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LEONARDO, Vol. 33, No. 2, pp. 137–140, 2000 137© 2000 ISAST The Media Arts Dictionary project was born out of the desire to name and define the many and varied forms of art that have developed in conjunction with technology. A whole lexicon is being created to describe the many processes, techniques, instruments, critical and aesthetic concepts—in short, the entire emerging culture—of this immense laboratory workshop. The original electronic version of this dictionary (in French) contains about 2,000 entries, illustrations, examples of works, references and comments from artists and experts (URL: www.comm.uqam.ca/GRAM/ Accueil.html). English translations of selected dictionary entries can be found at the following Web site: . In several issues of the journal, Leonardo will publish excerpts from the dictionary, grouped by subject matter or field. The terms selected for this installment are definitions of various art forms related to new media. The terms and definitions have thus far been chosen by the Groupe de recherche en arts médiatiques (GRAM); however, interested artists and researchers are invited to submit additions and comments to Section Editor Louise Poissant [1]. These contributions will be added to the electronic version of the dictionary , with credit given to the authors. In this way, the dictionary project will gradually become a collective project in which all significant contributions will find a place. DICTIONARY TERMS—PART I computer animation—computer graphics process in which successive images are generated and displayed in order to create the perception of movement or morphing effects. There are three main trends in computer animation. In the first, the animator uses a computer and palette to work with digitized images . As a rule, the animator creates the work one image at a time. In the second trend, the artist first designs the Sketchpad. Computer graphics applications did not become interactive until the introduction of display screens. Prior to that, producing images from a computer required flatbed or graphics plotters, which took a fairly long time to print a drawing or graphic image— up to a half-hour or more. With computer -aided design (CAD), engineers and architects can draw, modify and transform their diagrams and plans as projects develop. copy art—artistic practice in which normal copier functions are used in unusual ways to create art. The combination of the words “copy” and “art” defines the spirit of this practice, which lies outside traditional market values, in that copy art strives to blur the distinction between original art and reproduction . Copy art designates any unusual method of using copiers as a means of expression, independent of the type of copier (thermographic, chemical, electrostatic , digital or analog). The term “copy art,” which preceded the terms “copygraphy” and “electrography,” is used internationally. Copy art first appeared in the United States in the early 1960s. It then spread to Canada, Italy and other countries in Europe. It is a spontaneous artistic practice in that it has never led to the formation of any group. Initially it was associated with Pop Art and mail art. In general, there are three periods in copy art: 1950–1968, first generation (blackand -white works); 1968–1980, second generation (colored works and analog copiers); 1980 and later, third generation (colored works and digital copiers). holography—optical technique used to record, on a photosensitive medium, the interference pattern created by complex wavefronts reflected from an object that is illuminated by a coherent light beam (called an object beam) and by the parallel wavefronts of a coherent light beam (called a reference beam), in order to obtain a three-dimensional, transparent light-image. From the Greek words “holos” (total, complete) and “gramma” (letter, writing): complete recording. There are various holographic techniques, but holograms can generally be described as a type of NEW MEDIA DICTIONARY animation elements, then assigns parameters that govern their movements and transformations. Lighting, camera angles and formal attributes of the objects and settings (color, shape and texture ) can also be precisely set. Movements and transformations are defined by a key opening frame and a key closing frame selected by the artist. The computer uses interpolation techniques to calculate the intermediate images. The third trend makes use of “behavioral ” data...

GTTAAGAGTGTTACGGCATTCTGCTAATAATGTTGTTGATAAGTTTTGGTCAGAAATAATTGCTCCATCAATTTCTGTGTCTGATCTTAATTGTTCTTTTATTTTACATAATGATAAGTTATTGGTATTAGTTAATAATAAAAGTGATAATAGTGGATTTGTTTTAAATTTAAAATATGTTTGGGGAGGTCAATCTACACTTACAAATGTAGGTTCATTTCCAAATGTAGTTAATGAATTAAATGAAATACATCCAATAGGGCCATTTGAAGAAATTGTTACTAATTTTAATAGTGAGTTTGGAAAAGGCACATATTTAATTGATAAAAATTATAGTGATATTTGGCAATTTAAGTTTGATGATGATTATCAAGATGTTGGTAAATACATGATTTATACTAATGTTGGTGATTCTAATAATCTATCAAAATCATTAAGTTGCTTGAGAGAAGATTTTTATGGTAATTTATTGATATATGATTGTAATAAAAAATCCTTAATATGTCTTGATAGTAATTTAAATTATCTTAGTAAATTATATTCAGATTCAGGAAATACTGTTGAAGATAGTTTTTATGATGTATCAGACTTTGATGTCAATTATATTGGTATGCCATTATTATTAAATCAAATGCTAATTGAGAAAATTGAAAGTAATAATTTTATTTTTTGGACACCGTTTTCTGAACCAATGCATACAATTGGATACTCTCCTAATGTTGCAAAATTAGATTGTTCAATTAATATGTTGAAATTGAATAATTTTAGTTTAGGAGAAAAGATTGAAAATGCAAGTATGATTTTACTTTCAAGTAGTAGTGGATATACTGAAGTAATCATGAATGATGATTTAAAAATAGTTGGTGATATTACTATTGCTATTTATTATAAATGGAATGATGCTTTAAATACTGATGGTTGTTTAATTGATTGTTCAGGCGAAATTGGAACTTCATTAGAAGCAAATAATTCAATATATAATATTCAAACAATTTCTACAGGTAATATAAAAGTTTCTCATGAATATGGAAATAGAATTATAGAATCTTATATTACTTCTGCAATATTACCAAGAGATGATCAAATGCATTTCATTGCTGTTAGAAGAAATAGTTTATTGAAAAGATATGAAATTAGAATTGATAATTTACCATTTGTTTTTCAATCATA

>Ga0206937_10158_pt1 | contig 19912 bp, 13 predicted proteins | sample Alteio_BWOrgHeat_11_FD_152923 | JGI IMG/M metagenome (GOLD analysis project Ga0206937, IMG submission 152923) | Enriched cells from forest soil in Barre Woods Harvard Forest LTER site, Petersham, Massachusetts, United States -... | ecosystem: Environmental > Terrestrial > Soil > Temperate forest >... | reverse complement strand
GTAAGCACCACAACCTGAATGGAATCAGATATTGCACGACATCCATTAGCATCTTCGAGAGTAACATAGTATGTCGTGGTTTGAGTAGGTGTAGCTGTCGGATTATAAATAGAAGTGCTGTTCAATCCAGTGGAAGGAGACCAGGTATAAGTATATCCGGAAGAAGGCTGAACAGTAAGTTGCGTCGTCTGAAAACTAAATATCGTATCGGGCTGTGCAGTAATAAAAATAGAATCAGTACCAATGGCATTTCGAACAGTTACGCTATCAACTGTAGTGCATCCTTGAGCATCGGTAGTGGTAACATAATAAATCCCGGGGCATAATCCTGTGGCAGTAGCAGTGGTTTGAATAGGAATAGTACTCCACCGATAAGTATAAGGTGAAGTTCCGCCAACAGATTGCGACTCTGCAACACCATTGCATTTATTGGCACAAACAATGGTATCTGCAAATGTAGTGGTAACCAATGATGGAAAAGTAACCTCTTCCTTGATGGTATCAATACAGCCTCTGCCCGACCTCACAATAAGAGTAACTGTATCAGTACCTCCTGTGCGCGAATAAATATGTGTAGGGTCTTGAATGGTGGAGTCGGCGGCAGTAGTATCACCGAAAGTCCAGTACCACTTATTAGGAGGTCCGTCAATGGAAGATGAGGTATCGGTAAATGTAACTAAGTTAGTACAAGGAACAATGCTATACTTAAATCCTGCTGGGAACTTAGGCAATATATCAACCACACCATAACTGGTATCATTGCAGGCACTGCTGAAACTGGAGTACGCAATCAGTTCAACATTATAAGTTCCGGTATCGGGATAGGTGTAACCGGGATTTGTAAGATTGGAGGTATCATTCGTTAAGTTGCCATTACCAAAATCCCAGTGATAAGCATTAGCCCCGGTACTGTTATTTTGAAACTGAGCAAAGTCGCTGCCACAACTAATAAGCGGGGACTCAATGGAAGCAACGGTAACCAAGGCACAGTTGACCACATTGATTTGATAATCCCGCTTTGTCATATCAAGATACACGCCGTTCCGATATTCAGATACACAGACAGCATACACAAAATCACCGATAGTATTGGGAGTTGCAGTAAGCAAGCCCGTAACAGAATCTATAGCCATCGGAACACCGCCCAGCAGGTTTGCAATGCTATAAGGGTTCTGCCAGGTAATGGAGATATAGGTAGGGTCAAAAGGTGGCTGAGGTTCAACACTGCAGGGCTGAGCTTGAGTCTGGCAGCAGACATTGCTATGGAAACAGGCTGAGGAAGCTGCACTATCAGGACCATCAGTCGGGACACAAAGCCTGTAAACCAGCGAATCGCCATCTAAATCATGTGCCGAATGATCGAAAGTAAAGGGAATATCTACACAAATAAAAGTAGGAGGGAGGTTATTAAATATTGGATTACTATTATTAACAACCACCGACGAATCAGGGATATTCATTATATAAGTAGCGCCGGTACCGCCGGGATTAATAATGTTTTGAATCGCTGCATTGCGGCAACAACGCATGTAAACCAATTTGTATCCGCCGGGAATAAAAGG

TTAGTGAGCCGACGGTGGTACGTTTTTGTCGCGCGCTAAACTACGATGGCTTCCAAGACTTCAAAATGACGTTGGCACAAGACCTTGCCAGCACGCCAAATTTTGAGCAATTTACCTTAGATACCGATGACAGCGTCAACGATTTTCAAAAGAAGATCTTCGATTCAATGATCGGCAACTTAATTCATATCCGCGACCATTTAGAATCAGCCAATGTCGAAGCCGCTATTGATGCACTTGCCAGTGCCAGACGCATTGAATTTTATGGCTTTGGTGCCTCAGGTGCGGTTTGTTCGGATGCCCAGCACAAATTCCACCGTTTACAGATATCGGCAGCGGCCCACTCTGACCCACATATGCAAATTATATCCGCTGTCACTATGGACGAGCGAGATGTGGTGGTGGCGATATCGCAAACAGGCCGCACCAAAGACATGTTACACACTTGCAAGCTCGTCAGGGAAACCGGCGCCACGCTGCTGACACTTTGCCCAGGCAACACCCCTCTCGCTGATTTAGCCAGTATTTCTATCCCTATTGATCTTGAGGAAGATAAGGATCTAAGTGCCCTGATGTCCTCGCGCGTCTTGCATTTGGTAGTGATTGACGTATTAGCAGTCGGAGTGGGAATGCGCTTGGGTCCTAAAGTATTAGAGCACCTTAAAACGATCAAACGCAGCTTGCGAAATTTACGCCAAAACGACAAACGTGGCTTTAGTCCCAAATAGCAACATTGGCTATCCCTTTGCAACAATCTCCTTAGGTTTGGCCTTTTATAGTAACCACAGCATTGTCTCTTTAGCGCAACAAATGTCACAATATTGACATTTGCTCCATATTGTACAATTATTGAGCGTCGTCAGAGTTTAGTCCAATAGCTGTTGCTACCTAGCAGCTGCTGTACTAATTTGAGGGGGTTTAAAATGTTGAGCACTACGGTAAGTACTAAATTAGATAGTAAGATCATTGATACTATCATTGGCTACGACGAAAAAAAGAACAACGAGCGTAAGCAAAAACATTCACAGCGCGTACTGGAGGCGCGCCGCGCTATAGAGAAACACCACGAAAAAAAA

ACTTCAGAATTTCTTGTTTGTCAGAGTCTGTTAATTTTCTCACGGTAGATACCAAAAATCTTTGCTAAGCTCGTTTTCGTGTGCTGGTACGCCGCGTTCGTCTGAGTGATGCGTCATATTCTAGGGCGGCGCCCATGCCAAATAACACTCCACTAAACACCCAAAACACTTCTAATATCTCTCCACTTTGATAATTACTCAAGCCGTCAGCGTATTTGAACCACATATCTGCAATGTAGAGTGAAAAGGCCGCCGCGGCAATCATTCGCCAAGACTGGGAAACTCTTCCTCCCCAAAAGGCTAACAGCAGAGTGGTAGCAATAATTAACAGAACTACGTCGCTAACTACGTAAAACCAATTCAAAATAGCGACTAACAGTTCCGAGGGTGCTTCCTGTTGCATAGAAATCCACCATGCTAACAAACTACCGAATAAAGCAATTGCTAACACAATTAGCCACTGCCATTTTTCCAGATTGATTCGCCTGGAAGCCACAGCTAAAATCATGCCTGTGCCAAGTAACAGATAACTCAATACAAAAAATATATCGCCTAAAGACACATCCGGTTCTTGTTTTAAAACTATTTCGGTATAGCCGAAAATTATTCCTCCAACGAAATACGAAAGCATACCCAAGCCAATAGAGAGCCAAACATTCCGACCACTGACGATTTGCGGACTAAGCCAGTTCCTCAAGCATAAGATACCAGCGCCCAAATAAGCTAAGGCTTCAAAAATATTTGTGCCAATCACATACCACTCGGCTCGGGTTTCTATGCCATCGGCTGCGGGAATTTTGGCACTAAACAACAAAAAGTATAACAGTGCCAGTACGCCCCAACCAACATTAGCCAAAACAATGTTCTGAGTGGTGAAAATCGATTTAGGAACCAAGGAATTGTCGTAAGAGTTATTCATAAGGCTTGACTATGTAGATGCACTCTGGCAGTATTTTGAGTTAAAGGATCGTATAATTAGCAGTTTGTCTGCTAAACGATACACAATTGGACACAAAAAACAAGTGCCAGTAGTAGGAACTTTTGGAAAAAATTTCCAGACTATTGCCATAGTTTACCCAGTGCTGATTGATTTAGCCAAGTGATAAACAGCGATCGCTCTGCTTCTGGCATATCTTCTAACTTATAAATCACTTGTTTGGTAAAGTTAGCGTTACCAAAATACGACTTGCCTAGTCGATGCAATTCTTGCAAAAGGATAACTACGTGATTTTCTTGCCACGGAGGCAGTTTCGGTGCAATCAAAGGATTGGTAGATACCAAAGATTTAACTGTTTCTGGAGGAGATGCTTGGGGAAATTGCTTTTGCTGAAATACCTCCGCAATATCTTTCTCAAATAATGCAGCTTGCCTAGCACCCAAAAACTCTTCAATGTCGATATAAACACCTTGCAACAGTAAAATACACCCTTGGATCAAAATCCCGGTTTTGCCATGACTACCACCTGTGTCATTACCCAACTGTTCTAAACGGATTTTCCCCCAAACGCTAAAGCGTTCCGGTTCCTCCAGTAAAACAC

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Additional Information

ISSN
1530-9282
Print ISSN
0024-094X
Pages
pp. 137-140
Launched on MUSE
2017-01-04
Open Access
No
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